“Control freaks…will relish her uptight approach”

Write about time management, and people make certain assumptions about you. The biggest one? That you are a control freak, bending life into a joyless dirge of work and chore charts. Life is scheduled to the minute. There is no space for serendipity. It is bleak and rigid.

I was reminded of this while reading an article about yours truly that ran in the Financial Times this weekend. That’s the link, but it’s behind a registration/paywall. If you Google “Financial Times Are You As Busy As You Think You Are?” you should be able to access the story.

I don’t have a thin skin — I love publicity! — and this is a perfectly fine piece. Writer Emma De Vita gets to my main points. Whether you’re a planner or not, you can get your head around wanting to spend more of your time on things you like, and less on things you don’t. When people are deeply engaged in what they love, they naturally spend less time on useless emails and puttering around.

But part of being readable (which FT columnists are well-known for) is indulging in certain over-the-top characterizations. So we get these lines: “Control freaks…will relish her uptight approach,” and “Though Ms. Vanderkam’s obsessive approach to time management will no doubt help some people become more productive, its controlling rigidity could leave others feeling suffocated.”

I find this funny because, compared to your average Financial Times reader, I’m probably no where near Type A. I’m not a London investment banker. I’m a work-at-home mom of 3 (almost 4!) kids. Having that number of small children around will mellow just about anyone, but let’s face it. I’m not, and never have been, into “controlling rigidity” about much in my life. The basement is a wreck. I have read of parents using hanging sweater organizers labeled with the days of the week in order to have the kids’ outfits picked out 5 days ahead of time, based on the weather forecast. Let’s just say I don’t do that. I don’t plan my days tightly at all. I don’t like to.

So why am I into time management? Because a life is lived in hours, and therefore the proper stewardship of time is the key to making any sort of dreams or pleasure happen. I want to build a meaningful career while spending gobs of time with my family. I want to indulge in my own hobbies while getting enough sleep. I could lament that this is impossible, and that no one can have it all, or I can be mindful of how I spend my time. I can figure out how to best lay the tiles of this mosaic to create the life I want.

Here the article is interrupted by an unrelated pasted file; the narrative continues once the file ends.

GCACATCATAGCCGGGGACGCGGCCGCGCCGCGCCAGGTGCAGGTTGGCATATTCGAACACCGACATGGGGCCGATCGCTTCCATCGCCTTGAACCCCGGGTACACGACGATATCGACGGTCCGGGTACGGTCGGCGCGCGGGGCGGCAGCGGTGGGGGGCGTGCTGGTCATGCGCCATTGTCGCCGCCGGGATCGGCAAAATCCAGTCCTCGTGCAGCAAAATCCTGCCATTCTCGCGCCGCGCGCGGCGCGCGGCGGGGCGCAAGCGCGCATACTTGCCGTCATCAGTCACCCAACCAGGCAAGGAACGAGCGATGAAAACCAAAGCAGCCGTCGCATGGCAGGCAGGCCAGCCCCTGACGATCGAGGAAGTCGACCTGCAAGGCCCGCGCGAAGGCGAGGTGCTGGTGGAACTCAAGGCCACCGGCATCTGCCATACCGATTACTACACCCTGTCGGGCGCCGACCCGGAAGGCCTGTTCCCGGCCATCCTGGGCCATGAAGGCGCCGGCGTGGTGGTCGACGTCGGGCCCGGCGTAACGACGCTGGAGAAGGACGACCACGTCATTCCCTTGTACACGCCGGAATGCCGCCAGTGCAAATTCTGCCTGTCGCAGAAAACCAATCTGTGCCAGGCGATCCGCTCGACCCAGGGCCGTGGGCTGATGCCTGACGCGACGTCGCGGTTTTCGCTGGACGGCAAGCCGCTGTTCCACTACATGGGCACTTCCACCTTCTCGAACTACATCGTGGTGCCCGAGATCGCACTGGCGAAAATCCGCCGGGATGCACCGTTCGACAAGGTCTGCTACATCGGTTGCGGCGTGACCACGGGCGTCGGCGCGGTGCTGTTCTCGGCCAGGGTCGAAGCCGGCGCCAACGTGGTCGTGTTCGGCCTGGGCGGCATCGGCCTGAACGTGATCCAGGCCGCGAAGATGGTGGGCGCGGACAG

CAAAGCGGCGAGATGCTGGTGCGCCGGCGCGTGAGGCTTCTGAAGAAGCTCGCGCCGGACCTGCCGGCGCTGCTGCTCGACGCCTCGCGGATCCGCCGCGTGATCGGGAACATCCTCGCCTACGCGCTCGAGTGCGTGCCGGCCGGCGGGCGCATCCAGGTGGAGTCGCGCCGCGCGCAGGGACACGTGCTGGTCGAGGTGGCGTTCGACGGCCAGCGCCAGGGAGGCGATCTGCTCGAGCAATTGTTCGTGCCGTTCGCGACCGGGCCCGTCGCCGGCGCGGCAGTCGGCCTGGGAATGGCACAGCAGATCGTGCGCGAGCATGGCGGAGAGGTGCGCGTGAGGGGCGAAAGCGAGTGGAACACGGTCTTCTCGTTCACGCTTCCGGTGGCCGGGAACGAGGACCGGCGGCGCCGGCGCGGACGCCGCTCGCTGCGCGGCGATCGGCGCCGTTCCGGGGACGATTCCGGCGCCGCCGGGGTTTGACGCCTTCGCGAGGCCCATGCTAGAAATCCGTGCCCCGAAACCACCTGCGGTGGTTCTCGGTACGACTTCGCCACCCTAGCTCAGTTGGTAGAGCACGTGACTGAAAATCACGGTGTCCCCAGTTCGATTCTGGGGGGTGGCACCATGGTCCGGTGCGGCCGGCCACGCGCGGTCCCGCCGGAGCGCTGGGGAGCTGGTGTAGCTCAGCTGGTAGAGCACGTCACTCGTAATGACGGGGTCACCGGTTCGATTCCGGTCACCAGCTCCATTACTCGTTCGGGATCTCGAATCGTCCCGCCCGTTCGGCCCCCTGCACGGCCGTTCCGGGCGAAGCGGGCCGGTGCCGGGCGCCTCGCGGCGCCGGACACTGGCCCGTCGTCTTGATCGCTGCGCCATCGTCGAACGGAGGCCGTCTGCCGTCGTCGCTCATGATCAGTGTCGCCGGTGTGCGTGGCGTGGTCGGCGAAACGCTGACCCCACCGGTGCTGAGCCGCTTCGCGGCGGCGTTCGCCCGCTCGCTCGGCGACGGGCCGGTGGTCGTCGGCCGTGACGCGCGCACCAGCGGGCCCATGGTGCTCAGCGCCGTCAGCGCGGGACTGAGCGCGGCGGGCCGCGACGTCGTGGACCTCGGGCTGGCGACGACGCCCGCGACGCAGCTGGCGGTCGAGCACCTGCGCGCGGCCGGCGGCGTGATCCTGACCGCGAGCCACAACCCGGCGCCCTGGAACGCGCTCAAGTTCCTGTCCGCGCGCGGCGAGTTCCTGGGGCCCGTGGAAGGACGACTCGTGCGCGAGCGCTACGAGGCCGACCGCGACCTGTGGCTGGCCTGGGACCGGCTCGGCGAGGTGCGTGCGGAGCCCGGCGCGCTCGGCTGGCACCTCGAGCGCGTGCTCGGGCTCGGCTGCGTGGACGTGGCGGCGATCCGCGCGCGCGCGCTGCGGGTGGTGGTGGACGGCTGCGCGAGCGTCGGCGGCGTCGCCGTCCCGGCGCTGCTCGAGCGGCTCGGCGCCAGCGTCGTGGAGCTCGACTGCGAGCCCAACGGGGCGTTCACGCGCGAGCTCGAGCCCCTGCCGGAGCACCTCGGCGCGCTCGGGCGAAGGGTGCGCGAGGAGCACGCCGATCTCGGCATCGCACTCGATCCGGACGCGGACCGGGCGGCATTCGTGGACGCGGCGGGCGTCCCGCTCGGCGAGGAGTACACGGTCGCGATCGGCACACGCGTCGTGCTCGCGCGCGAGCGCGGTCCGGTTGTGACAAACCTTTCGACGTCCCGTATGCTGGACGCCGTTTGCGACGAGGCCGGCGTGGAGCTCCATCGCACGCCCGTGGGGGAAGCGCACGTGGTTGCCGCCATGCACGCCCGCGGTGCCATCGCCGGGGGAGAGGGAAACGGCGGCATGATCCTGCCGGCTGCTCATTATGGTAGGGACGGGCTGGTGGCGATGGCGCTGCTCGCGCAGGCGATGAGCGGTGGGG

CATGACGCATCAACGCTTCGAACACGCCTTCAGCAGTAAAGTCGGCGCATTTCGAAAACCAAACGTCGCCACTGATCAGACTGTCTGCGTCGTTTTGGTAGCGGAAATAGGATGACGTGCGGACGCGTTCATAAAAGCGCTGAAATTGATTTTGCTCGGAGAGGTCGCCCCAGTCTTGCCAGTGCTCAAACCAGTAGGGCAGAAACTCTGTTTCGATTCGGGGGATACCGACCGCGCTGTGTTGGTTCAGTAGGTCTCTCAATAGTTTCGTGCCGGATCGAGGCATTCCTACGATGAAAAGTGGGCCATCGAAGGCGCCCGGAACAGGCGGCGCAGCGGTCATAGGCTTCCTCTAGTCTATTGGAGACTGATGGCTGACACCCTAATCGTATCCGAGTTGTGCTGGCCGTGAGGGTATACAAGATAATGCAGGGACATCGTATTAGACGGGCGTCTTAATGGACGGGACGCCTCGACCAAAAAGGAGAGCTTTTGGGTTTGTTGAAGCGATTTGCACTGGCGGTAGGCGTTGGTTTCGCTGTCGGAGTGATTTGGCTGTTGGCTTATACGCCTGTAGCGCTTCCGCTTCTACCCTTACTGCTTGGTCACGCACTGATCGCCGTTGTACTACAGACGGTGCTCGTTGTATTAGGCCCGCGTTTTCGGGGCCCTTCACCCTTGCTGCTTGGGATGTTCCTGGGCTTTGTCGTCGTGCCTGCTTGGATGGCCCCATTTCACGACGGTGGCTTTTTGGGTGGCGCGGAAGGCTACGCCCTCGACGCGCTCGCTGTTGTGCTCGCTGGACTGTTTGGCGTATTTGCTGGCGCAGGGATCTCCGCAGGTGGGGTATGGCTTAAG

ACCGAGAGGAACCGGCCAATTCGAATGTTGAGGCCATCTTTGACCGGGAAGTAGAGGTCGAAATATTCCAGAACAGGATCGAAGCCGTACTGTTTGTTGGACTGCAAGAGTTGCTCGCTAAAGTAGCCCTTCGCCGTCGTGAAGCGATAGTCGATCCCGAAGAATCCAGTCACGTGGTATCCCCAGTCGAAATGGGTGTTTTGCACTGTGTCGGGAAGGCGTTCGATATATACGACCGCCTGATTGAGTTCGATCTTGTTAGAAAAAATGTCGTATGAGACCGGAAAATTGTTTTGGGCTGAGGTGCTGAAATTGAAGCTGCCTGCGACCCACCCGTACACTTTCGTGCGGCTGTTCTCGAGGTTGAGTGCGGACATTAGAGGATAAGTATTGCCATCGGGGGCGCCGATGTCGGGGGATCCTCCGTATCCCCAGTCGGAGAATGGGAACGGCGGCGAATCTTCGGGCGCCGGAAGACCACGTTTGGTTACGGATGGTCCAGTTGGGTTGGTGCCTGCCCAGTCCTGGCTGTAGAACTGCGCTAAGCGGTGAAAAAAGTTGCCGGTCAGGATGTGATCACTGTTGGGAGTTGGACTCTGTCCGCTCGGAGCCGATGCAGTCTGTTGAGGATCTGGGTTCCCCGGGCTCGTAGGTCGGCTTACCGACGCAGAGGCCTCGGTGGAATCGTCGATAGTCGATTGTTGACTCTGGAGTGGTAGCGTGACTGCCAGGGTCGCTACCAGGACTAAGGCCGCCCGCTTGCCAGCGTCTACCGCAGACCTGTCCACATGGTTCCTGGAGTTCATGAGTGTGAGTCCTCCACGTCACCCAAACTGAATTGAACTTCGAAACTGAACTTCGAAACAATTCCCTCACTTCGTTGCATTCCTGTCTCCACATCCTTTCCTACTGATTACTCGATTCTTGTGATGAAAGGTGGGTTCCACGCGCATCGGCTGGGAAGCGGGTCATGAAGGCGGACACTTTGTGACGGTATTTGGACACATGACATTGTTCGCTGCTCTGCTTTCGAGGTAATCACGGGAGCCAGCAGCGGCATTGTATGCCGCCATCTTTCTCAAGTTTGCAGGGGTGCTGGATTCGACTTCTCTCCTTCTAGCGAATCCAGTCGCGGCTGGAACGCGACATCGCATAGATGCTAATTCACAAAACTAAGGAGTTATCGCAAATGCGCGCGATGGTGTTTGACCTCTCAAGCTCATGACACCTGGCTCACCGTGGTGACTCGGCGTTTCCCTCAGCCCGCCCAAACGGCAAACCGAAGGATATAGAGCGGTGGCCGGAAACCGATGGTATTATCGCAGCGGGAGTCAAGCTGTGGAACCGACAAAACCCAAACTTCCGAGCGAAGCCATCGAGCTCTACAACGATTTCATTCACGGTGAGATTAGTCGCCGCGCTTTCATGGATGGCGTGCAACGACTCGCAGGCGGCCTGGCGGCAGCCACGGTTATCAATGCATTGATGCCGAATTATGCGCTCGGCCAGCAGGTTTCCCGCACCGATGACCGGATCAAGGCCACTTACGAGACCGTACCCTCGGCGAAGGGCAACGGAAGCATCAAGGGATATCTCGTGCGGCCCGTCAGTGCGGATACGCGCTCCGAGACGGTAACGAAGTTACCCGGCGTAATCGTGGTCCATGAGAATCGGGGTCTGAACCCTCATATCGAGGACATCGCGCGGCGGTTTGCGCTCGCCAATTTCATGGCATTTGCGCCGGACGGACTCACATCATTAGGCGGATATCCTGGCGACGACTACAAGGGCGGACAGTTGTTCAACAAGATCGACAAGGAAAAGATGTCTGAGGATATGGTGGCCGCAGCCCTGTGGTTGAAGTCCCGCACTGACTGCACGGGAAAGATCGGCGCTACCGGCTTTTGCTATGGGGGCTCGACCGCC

I don’t find that suffocating. I find it freeing. I hope, in time, more people will come to see that.

9 thoughts on ““Control freaks…will relish her uptight approach”

  1. I feel like this is the equivalent of being on top of your finances. You’re labeled all kinds of negative things as if it’s bad to be a good steward of your money so that you have the freedom and ability to spend on the things you want to rather than being reduced to only covering the necessities. We get, to some degree, a finite amount of money and certainly our time is limited to a set amount. Why not make the most of it?

    1. @Revanche – yep, similar. Obviously one can be over-the-top unpleasant with either, but being mindful opens up a lot of possibilities.

  2. I have learned a lot from you. My general take: it’s about being informed and efficient. The first step is to do a time study, in order to assess where your hours are spent, or wasted. This is similar to a financial snapshot of your debts and assets, taken to formulate monetary goals (echoing comment above). Then, you use the results of your time assessment to shift around your schedule and make the most efficient use out of your time. It doesn’t mean that you’re going to schedule everything minute-by-minute in the future!

    And kudos on having a positive outlook – publicity is publicity 🙂

    1. @Harmony – Honestly, the only publicity you don’t want is a headline saying “never, ever waste your time reading this.” Even if the article itself says that, if the headline doesn’t, you’re still fine, because most people won’t read the article 🙂

  3. I agree with you – you can be mindful of your time or money, or not, but it’s a choice. I find many people talk about being tired or busy but don’t take a step back and assess their time and where it is going. You have made me very mindful of my own time and I often make smarter decisions as a result.

  4. I think you’re right; if I wasn’t already familiar with your writing, that comment would make me smile at minimum – and probably also make me want to check out your work, out of curiosity.

    Congrats on the publicity! 🙂

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